Peirce’s 1870 “Logic of Relatives” • Comment 10.10

Peirce’s 1870 “Logic of Relatives”Comment 10.10

The last of Peirce’s three examples involving the composition of triadic relatives with dyadic relatives is shown again in Figure 25.

Lover that is a Servant of a Woman

\text{Figure 25. Lover that is a Servant of a Woman}

The hypergraph picture of the abstract composition is given in Figure 26.

Anything that is a Lover that is a Servant of Anything

\text{Figure 26. Anything that is a Lover that is a Servant of Anything}

This example illustrates the way Peirce analyzes the logical conjunction, we might even say the parallel conjunction, of a pair of dyadic relatives in terms of the comma extension and the same style of composition we saw in the last example, that is, according to a pattern of anaphora invoking the teridentity relation.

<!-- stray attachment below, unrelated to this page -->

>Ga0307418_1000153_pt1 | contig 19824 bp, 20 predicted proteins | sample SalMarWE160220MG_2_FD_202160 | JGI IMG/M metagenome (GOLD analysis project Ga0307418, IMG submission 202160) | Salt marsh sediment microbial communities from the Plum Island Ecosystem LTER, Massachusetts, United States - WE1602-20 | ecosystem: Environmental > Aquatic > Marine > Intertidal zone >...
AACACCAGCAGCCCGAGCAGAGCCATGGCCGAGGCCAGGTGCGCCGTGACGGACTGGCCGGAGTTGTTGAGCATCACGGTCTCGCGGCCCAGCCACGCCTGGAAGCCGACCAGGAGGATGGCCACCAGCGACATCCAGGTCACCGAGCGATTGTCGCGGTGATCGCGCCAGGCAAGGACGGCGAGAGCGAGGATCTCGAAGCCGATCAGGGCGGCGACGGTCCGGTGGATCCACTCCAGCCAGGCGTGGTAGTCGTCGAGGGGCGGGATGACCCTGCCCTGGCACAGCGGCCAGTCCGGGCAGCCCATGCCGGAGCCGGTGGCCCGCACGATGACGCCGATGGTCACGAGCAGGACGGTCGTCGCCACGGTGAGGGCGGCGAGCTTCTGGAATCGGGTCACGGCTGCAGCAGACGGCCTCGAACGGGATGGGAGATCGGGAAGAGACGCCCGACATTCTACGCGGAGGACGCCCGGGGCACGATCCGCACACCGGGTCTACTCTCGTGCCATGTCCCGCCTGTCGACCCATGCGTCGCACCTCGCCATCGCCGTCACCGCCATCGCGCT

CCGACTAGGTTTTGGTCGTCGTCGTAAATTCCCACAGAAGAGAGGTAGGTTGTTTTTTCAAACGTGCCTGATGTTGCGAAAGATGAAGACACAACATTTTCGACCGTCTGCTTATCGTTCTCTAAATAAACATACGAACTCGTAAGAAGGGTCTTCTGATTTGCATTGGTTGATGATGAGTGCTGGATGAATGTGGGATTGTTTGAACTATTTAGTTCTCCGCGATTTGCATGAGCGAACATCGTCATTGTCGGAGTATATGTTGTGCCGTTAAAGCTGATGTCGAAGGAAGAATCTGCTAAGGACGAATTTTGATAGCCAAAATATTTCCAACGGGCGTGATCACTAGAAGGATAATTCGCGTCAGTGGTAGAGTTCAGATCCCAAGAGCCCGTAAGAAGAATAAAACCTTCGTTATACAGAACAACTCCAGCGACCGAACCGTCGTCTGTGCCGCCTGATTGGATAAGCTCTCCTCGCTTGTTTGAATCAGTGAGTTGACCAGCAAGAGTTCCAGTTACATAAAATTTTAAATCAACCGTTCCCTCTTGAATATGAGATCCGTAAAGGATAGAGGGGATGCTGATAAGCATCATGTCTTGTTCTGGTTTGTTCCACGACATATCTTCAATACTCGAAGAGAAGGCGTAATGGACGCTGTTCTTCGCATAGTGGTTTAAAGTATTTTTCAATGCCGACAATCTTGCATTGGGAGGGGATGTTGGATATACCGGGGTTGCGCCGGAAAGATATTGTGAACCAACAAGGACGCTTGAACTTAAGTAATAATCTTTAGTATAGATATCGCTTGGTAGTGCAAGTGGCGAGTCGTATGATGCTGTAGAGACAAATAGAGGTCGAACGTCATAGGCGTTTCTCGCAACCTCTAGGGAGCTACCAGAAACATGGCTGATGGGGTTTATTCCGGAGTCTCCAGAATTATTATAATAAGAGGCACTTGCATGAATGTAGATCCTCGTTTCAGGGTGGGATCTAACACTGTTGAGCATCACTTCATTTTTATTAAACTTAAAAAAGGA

Laying out the above analysis of logical conjunction on the spreadsheet model of relational composition, the gist of it is the diagonal extension of a dyadic loving relation L \subseteq X \times Y to a triadic being and loving relation L \subseteq X \times X \times Y, which is then composed with a dyadic serving relation S \subseteq X \times Y so as to determine a dyadic relation L,\!S \subseteq X \times Y.  Table 27 schematizes the associated constraints on tuples.

\text{Table 27. Relational Composition}~ L,S

Relational Composition Table L,S

Resources

cc: CyberneticsOntolog ForumStructural ModelingSystems Science
cc: FB | Peirce MattersLaws of Form • Peirce List (1) (2) (3) (4) (5) (6) (7)

This entry was posted in C.S. Peirce, Logic, Logic of Relatives, Logical Graphs, Mathematics, Relation Theory, Visualization and tagged , , , , , , . Bookmark the permalink.

5 Responses to Peirce’s 1870 “Logic of Relatives” • Comment 10.10

  1. Pingback: Survey of Relation Theory • 3 | Inquiry Into Inquiry

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  3. Pingback: Peirce’s 1870 “Logic Of Relatives” • Comment 1 | Inquiry Into Inquiry

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